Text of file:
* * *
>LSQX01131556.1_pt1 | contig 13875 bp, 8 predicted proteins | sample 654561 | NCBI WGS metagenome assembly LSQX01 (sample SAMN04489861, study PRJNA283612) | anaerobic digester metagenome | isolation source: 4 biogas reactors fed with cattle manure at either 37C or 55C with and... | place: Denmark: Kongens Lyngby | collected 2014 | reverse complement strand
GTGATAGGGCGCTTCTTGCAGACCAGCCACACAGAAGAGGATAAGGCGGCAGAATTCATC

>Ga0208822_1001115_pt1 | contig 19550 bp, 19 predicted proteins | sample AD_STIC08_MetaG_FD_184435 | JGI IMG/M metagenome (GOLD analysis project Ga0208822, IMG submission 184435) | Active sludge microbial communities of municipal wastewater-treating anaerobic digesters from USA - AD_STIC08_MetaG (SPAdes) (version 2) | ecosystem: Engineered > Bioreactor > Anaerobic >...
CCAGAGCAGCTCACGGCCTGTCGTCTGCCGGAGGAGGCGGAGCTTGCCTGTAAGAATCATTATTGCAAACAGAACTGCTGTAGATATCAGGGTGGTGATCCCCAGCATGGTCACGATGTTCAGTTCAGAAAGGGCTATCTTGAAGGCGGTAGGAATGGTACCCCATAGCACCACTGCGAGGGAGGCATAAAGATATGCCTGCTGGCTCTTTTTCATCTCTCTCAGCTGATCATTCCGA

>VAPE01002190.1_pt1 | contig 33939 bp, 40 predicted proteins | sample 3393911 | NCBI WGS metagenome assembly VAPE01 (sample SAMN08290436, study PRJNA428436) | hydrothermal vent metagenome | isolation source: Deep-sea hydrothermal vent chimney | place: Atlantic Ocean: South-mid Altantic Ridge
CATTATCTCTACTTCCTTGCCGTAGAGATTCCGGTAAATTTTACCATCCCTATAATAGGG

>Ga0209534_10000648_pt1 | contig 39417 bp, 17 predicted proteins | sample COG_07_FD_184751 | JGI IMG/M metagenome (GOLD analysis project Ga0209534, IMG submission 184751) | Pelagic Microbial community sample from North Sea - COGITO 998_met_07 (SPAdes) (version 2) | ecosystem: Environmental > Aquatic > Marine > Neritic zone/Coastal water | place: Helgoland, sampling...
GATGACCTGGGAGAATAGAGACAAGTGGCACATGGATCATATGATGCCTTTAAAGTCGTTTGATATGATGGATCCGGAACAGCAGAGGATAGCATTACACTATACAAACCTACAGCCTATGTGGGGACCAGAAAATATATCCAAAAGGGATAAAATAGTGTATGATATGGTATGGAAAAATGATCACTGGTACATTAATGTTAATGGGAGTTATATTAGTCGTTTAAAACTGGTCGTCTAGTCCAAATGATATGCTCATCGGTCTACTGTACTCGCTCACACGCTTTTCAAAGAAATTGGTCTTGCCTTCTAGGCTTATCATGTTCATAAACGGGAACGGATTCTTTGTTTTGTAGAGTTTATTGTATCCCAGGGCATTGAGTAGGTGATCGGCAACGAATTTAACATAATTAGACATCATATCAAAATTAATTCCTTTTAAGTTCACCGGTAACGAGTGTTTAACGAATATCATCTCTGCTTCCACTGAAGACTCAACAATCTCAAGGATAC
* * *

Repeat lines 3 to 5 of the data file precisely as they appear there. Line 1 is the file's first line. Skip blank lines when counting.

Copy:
>Ga0208822_1001115_pt1 | contig 19550 bp, 19 predicted proteins | sample AD_STIC08_MetaG_FD_184435 | JGI IMG/M metagenome (GOLD analysis project Ga0208822, IMG submission 184435) | Active sludge microbial communities of municipal wastewater-treating anaerobic digesters from USA - AD_STIC08_MetaG (SPAdes) (version 2) | ecosystem: Engineered > Bioreactor > Anaerobic >...
CCAGAGCAGCTCACGGCCTGTCGTCTGCCGGAGGAGGCGGAGCTTGCCTGTAAGAATCATTATTGCAAACAGAACTGCTGTAGATATCAGGGTGGTGATCCCCAGCATGGTCACGATGTTCAGTTCAGAAAGGGCTATCTTGAAGGCGGTAGGAATGGTACCCCATAGCACCACTGCGAGGGAGGCATAAAGATATGCCTGCTGGCTCTTTTTCATCTCTCTCAGCTGATCATTCCGA

>VAPE01002190.1_pt1 | contig 33939 bp, 40 predicted proteins | sample 3393911 | NCBI WGS metagenome assembly VAPE01 (sample SAMN08290436, study PRJNA428436) | hydrothermal vent metagenome | isolation source: Deep-sea hydrothermal vent chimney | place: Atlantic Ocean: South-mid Altantic Ridge